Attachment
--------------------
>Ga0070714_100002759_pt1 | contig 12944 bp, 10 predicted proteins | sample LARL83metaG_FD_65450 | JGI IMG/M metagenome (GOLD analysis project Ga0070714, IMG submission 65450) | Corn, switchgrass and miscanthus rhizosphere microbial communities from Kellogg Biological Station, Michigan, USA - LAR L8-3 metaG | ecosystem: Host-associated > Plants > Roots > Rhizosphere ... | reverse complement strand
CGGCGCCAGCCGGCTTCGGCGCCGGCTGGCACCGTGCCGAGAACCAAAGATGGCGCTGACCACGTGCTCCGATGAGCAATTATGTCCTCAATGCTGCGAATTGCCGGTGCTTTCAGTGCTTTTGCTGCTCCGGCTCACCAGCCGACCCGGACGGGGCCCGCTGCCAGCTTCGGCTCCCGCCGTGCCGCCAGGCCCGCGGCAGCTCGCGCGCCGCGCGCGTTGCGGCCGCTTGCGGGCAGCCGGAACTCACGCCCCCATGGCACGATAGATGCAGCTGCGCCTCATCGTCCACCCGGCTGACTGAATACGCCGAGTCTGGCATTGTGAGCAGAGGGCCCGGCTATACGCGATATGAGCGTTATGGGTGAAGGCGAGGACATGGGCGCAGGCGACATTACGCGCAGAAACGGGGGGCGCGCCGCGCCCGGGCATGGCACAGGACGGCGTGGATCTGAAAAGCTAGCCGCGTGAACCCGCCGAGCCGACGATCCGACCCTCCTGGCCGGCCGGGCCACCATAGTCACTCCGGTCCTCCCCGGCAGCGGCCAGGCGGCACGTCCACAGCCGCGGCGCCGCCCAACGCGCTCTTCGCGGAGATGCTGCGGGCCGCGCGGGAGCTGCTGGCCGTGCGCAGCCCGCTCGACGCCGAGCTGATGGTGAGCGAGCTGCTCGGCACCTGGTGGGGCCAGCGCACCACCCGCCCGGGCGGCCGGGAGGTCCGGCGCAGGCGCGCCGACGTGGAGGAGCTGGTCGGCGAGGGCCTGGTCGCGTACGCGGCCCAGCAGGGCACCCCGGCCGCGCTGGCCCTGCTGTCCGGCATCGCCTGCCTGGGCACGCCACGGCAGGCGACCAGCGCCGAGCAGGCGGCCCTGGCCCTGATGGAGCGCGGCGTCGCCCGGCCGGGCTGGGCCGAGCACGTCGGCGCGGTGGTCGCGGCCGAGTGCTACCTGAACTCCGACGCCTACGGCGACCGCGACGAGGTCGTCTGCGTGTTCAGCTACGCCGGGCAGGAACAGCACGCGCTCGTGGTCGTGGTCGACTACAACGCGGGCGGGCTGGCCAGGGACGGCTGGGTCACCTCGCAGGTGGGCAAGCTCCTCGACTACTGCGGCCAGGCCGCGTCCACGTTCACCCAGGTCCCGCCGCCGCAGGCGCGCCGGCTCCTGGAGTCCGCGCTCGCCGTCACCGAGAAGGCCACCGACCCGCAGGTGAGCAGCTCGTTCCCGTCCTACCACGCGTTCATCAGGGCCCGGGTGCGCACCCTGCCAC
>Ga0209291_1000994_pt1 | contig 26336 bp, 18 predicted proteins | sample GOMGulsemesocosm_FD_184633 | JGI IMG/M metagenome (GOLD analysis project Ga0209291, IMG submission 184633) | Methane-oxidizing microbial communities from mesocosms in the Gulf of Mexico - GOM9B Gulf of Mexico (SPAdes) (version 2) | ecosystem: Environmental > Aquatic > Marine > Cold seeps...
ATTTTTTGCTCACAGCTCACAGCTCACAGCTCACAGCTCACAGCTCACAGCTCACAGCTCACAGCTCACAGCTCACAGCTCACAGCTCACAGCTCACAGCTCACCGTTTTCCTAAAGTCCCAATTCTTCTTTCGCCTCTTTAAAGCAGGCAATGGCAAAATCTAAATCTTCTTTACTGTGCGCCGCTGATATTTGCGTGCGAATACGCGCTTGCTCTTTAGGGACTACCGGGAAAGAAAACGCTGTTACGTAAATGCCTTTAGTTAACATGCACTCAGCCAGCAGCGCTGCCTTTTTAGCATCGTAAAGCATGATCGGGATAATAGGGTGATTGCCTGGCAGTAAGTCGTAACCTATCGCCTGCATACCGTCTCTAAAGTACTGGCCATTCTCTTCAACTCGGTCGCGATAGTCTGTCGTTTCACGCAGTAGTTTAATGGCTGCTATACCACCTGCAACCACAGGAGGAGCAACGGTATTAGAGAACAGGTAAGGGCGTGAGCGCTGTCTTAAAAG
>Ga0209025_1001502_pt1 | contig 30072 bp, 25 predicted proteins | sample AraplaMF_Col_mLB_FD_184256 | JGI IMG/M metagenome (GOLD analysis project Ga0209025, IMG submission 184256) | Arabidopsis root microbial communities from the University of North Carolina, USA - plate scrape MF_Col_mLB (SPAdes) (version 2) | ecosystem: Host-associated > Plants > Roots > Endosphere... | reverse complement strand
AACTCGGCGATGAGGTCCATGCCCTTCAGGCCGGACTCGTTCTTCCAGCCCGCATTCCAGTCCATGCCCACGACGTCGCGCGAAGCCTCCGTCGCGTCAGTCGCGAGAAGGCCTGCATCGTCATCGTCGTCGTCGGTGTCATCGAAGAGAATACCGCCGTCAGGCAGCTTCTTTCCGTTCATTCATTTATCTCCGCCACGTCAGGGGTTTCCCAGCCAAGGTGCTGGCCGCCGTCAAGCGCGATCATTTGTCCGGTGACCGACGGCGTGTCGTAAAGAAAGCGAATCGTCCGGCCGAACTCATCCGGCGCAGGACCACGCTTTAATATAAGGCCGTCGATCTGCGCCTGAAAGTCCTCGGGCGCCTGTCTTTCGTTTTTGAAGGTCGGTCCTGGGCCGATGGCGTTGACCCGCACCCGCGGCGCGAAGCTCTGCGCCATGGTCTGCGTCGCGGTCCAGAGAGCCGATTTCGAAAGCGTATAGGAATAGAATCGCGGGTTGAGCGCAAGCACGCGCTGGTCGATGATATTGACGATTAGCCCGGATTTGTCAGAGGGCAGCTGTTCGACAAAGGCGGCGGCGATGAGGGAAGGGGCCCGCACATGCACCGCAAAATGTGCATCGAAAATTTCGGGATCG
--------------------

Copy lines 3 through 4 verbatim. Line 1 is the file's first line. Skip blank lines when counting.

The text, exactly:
>Ga0209291_1000994_pt1 | contig 26336 bp, 18 predicted proteins | sample GOMGulsemesocosm_FD_184633 | JGI IMG/M metagenome (GOLD analysis project Ga0209291, IMG submission 184633) | Methane-oxidizing microbial communities from mesocosms in the Gulf of Mexico - GOM9B Gulf of Mexico (SPAdes) (version 2) | ecosystem: Environmental > Aquatic > Marine > Cold seeps...
ATTTTTTGCTCACAGCTCACAGCTCACAGCTCACAGCTCACAGCTCACAGCTCACAGCTCACAGCTCACAGCTCACAGCTCACAGCTCACAGCTCACAGCTCACCGTTTTCCTAAAGTCCCAATTCTTCTTTCGCCTCTTTAAAGCAGGCAATGGCAAAATCTAAATCTTCTTTACTGTGCGCCGCTGATATTTGCGTGCGAATACGCGCTTGCTCTTTAGGGACTACCGGGAAAGAAAACGCTGTTACGTAAATGCCTTTAGTTAACATGCACTCAGCCAGCAGCGCTGCCTTTTTAGCATCGTAAAGCATGATCGGGATAATAGGGTGATTGCCTGGCAGTAAGTCGTAACCTATCGCCTGCATACCGTCTCTAAAGTACTGGCCATTCTCTTCAACTCGGTCGCGATAGTCTGTCGTTTCACGCAGTAGTTTAATGGCTGCTATACCACCTGCAACCACAGGAGGAGCAACGGTATTAGAGAACAGGTAAGGGCGTGAGCGCTGTCTTAAAAG